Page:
Once again Mary Ann said no. Actually, what she said was “Are you out of your mind?” which I took to be a no. That’s when I told her about god’s message—which she took to be a yes.
My wife and I had been together nearly eleven years by then, and during that time I had never attributed any of my brainstorms to divine inspiration. When I wanted to press a point, I generally resorted to sulking, pouting, cajoling, badgering, or whining, but never had I claimed that I had a purchase order authorized by god.
We left the timber races later that afternoon with a ten-week-old black Lab female—the yellow Lab in the litter had been claimed already. In the thousands of years since dogs were domesticated and puppies were first offered for sale, few purchases have been more ill-advised. What I knew about Labs could have fit on the front of a greeting card, which is where I had done my research on the breed. Beyond that I hadn’t given a thought to whether our lifestyle and a Lab’s were compatible.
Lifestyle? I thought Labs were bred to lie in front of a fireplace in a well-appointed den. What’s more I didn’t own a collar, leash, crate, or even a can of dog food. I hadn’t a clue what dog-proofing a house meant, and I didn’t have a fenced-in yard or a fireplace. Apart from the parent who buys a puppy in a shopping mall to stop the kids’ whining, this was the most reckless puppy purchase imaginable; but when god is on your side, the reckless seems reasonable.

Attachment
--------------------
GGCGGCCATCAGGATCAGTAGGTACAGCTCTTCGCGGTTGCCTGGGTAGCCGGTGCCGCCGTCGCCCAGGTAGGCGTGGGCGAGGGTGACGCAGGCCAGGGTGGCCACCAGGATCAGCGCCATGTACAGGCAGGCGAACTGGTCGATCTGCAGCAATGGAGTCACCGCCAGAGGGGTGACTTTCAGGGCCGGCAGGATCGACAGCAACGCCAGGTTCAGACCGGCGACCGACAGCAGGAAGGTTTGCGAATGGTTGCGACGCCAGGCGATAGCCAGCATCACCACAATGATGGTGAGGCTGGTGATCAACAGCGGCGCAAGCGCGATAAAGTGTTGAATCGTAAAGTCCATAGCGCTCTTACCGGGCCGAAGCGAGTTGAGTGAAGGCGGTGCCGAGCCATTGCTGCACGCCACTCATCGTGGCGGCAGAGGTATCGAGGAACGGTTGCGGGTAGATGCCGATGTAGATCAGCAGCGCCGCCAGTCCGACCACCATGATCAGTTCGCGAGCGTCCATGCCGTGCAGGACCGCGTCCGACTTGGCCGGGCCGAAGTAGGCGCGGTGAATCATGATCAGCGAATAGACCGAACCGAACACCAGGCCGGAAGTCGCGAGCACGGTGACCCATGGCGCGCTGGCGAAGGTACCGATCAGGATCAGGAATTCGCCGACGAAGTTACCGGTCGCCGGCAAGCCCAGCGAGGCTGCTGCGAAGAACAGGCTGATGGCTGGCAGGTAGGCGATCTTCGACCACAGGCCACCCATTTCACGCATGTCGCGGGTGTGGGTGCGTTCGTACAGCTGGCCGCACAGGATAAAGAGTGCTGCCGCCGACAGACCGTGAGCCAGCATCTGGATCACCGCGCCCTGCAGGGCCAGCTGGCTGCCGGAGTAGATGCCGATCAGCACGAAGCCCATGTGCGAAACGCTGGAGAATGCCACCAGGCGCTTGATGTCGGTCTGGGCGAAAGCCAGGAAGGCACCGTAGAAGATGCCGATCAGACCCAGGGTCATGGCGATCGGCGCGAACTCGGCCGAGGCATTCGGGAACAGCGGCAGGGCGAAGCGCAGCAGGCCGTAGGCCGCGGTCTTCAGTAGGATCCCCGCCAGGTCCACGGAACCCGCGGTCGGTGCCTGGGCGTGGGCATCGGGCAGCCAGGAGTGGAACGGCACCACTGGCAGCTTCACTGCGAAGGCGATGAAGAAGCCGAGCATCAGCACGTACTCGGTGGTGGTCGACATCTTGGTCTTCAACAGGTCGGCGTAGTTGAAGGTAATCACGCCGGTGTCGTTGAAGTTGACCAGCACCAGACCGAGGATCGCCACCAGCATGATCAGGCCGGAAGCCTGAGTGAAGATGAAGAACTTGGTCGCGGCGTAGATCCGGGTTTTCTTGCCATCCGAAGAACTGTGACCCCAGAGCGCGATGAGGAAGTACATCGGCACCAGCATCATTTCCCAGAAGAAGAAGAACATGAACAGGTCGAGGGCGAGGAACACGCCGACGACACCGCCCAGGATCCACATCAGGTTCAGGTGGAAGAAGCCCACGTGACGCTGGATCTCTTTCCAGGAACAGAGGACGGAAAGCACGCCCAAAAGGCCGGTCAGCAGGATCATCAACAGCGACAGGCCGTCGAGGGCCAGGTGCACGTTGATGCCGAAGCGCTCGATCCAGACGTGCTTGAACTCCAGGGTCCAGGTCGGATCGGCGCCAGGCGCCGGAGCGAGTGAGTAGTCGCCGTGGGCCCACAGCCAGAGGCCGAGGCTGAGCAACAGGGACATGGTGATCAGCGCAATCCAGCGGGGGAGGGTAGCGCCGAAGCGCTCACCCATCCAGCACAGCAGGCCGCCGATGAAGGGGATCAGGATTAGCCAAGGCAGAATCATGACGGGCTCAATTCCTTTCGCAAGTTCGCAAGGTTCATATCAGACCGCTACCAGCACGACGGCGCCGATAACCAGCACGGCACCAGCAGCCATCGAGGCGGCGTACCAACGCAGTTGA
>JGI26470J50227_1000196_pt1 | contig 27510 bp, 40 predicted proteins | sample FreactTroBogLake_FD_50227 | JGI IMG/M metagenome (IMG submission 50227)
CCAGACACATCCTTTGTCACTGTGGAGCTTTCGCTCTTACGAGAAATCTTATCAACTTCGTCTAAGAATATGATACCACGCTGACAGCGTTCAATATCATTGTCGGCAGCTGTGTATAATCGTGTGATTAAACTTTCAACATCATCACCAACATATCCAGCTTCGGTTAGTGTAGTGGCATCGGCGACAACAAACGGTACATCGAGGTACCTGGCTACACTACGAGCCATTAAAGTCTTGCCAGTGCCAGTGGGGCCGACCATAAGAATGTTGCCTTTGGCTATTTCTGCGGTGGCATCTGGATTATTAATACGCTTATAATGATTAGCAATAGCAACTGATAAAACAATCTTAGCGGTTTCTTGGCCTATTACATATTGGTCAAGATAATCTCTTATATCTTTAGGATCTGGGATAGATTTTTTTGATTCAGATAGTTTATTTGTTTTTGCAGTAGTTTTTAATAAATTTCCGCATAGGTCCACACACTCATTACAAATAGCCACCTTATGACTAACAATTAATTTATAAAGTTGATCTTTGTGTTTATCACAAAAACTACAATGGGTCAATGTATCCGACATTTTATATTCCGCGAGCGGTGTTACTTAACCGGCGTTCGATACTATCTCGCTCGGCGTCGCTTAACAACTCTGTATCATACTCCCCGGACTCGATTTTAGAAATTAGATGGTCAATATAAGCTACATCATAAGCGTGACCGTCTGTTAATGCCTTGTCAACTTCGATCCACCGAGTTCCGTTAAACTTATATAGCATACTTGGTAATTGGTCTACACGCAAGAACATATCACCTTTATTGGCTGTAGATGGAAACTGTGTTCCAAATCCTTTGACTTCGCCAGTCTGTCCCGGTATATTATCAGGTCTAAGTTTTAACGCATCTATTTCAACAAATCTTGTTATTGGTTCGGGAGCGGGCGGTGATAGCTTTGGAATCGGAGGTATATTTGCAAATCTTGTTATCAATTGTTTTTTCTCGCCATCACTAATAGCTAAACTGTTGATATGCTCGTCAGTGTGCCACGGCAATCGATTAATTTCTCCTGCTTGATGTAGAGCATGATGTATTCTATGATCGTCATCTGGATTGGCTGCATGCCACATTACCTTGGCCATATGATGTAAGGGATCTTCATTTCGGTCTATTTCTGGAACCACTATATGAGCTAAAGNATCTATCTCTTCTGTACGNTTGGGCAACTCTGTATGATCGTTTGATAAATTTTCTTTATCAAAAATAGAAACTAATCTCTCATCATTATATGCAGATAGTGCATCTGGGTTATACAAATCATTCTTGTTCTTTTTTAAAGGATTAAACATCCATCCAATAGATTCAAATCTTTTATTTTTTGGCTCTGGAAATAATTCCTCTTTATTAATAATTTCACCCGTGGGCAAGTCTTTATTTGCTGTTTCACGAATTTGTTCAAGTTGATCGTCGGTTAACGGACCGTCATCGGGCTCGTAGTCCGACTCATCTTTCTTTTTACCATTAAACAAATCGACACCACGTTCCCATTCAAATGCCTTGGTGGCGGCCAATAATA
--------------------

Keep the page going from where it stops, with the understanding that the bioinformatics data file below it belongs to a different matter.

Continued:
By November of that year I was beginning to think god had a warped sense of humor. The eighteen-pound puppy we had brought home from the timber races had grown, sometimes audibly, into a sixty-five-pound dog of whom I was fond but with whom I could not coexist.
Unlike the Labs on greeting cards, lounging about placidly in red bandanas, our dog radiated more untamed energy than a nuclear power plant when half the supervisory crew is asleep and the other half is playing video games. She chased anything that moved and gnawed on everything that didn’t. She lived to get dirty and to roll in decomposing flesh. She preferred stagnant puddles to her water bowl. She wielded her tail like a battering ram, laying waste to the contents of the coffee table and inflicting stress fractures on the legs of anyone in her path when she bull-rushed her way through the living room. The only means of keeping her from pestering us when we wanted to watch television at night was to take her for a marathon walk through the woods in the afternoon. That exercise left her too tired to hector us at night. It also left us too tired to watch television.